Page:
The prolonged downward trend in employee absence rates has plateaued with long term sickness increasing, new research finds.
According to the EEF/Westfield Health 2012 annual sickness absence report, the overall sickness absence rate has now flattened off and remained unchanged from 2010 at 2.2%.
And while the average number of working days lost to absence in 2011 increased marginally from five days per employee to 5.1 days, this still compares to 6.7 in 2007.
However, the greatest concern to the publishers was the divergence between short and long-term absence, with almost 40% of companies seeing an increase in extended sick-leave, up 5% on 2010 alone.
This was mainly down to a jump in absence due to stress, anxiety and depression which often result in longer periods off work.
The authors called on government to support industry and medical staff in addressing this problem and to introduce the findings of the Sickness Absence Review.
The report found that companies taking a proactive approach to managing sickness absence and who were prepared to work with GPs saw the most positive results, particularly in short-term absence.
This approach has resulted in a continued year on year decline over the last five years with one third of companies seeing a decrease in 2011.
In addition, the number of employees having no sickness absence continued to improve to 51% in 2011, up from 46% in 2010.
This, the report said, reflected the steps employers have taken in the area, including setting stretching absence targets, training line managers and providing employees with Occupational Health services.
More than one in ten (13%) of companies set such stretch sickness absence targets of below 2% with, encouragingly, a significant majority (70%) achieving this target.
Another positive trend was 72% of companies (up from 58%) reported having more than 40% of employees with zero absence throughout the whole year.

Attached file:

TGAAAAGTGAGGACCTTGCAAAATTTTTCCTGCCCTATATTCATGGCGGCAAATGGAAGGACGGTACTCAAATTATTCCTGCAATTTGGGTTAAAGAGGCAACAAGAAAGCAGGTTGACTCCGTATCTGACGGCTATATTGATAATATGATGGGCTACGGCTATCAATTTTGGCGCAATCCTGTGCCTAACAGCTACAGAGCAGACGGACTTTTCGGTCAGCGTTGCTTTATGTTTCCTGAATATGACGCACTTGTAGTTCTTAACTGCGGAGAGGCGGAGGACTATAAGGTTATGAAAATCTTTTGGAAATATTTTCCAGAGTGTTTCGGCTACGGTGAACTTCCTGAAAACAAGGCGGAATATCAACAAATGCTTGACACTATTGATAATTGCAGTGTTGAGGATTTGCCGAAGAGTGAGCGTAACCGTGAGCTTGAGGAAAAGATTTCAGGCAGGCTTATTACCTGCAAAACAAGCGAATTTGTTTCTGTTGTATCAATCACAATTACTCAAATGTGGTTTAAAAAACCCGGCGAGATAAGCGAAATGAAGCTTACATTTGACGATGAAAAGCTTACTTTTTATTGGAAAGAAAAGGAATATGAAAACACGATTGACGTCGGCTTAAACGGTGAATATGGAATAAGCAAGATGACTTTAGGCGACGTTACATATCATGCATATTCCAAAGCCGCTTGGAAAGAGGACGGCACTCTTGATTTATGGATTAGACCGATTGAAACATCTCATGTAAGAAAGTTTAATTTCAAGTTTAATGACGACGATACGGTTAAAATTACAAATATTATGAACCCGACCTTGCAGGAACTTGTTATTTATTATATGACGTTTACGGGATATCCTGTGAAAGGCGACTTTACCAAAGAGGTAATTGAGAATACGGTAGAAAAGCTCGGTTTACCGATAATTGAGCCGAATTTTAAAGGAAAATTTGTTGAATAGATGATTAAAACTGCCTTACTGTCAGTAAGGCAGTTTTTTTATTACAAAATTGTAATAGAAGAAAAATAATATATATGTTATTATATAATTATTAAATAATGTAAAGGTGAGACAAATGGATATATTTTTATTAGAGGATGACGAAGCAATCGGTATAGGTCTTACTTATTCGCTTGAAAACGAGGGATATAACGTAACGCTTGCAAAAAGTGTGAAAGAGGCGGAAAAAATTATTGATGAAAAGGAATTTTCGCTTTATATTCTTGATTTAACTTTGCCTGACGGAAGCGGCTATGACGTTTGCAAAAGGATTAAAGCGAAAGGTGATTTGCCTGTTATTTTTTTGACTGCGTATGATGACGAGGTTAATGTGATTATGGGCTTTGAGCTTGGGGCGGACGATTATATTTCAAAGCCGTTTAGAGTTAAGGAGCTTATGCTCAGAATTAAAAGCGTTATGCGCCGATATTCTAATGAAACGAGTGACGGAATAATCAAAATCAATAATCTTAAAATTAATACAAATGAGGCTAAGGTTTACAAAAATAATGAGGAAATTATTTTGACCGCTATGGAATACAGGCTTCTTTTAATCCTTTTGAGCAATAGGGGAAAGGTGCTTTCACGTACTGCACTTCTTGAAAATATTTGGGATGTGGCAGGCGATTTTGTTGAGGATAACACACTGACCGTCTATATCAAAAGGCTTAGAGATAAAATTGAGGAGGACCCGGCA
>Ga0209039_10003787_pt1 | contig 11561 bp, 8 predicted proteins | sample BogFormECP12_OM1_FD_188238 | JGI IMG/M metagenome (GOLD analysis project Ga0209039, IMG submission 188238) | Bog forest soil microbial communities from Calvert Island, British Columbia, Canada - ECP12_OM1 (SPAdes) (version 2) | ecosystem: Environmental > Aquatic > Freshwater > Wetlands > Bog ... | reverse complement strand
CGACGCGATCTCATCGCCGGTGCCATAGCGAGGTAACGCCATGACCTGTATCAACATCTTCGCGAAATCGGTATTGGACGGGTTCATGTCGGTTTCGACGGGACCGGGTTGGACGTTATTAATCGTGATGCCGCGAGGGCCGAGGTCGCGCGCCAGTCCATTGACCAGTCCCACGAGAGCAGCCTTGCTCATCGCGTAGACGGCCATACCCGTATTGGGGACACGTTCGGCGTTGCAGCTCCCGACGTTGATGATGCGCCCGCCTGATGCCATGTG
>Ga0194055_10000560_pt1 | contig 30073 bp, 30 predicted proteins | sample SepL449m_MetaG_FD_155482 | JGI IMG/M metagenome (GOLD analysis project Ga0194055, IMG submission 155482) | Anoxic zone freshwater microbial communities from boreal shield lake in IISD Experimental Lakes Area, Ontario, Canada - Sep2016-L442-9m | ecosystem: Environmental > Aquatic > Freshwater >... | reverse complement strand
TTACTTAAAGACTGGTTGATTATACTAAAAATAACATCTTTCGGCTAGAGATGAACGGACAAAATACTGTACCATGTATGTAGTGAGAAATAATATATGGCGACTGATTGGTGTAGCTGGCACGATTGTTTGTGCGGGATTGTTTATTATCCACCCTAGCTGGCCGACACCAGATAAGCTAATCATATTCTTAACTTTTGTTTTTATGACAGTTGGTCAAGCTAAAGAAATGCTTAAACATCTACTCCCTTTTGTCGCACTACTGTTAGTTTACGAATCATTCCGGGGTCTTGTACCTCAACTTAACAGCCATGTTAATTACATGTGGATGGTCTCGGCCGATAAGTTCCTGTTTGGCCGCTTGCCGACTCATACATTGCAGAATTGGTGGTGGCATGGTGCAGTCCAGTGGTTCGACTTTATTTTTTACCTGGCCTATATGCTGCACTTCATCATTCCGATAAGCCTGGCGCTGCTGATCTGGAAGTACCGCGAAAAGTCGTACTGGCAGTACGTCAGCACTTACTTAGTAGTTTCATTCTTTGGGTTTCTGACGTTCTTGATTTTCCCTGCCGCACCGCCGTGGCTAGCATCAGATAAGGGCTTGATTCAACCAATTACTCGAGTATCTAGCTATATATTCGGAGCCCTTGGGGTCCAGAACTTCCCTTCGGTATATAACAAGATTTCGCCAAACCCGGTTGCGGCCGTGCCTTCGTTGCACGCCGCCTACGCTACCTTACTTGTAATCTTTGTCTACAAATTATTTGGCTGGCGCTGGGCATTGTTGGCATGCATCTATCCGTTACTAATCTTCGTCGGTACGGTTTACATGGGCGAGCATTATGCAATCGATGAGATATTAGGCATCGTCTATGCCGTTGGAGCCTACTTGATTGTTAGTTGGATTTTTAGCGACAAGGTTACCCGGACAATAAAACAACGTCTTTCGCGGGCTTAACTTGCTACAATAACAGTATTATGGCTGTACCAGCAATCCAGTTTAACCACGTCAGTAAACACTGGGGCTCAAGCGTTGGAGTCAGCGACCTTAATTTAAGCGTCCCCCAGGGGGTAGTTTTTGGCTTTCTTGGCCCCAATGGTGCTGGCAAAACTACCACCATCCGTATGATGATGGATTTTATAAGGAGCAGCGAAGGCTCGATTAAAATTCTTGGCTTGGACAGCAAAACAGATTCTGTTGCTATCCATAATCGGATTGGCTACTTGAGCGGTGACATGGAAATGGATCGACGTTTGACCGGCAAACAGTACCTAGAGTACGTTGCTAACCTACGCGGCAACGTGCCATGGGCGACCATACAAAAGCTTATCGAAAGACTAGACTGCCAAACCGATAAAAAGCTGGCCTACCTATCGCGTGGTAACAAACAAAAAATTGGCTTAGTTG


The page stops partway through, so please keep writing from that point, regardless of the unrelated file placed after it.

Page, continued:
Unsurprisingly manual workers have a higher absence rate than non-manual (6.7 days per employee compared to 3.2), but perhaps contrary to some views, smaller companies continued to have a lower average rate of absence than larger firms.
The research also revealed the issue of presenteeism was now being discussed significantly with 55% of companies expressing concerns, in particular on the impact on long term health, short term illness and unmotivated employees.
However, only 5% of companies monitored the cost of presenteeism.
EEF chief medical adviser Professor Sayeed Khan, said: "With our economy still suffering from weak growth we need to pull every possible lever to improve our economic performance.
"This includes helping employees to return to health and work as soon as possible.
"There are now signs that the wins to reduce short-term absence are being exhausted and we need a fresh approach from government to address the more deep-rooted problems such as stress and back pain," he added.
Westfield Health executive director Paul Shires, added: "Encouragingly, this year's survey results show a decline in short term absence, particularly amongst those companies which are being proactive in managing sickness absence and are implementing measures such as health insurance.
"As the survey shows overall sickness absence has plateaued and stress related absenteeism has grown, it is clear that more needs to be done to aid and assist employers with their healthcare needs."
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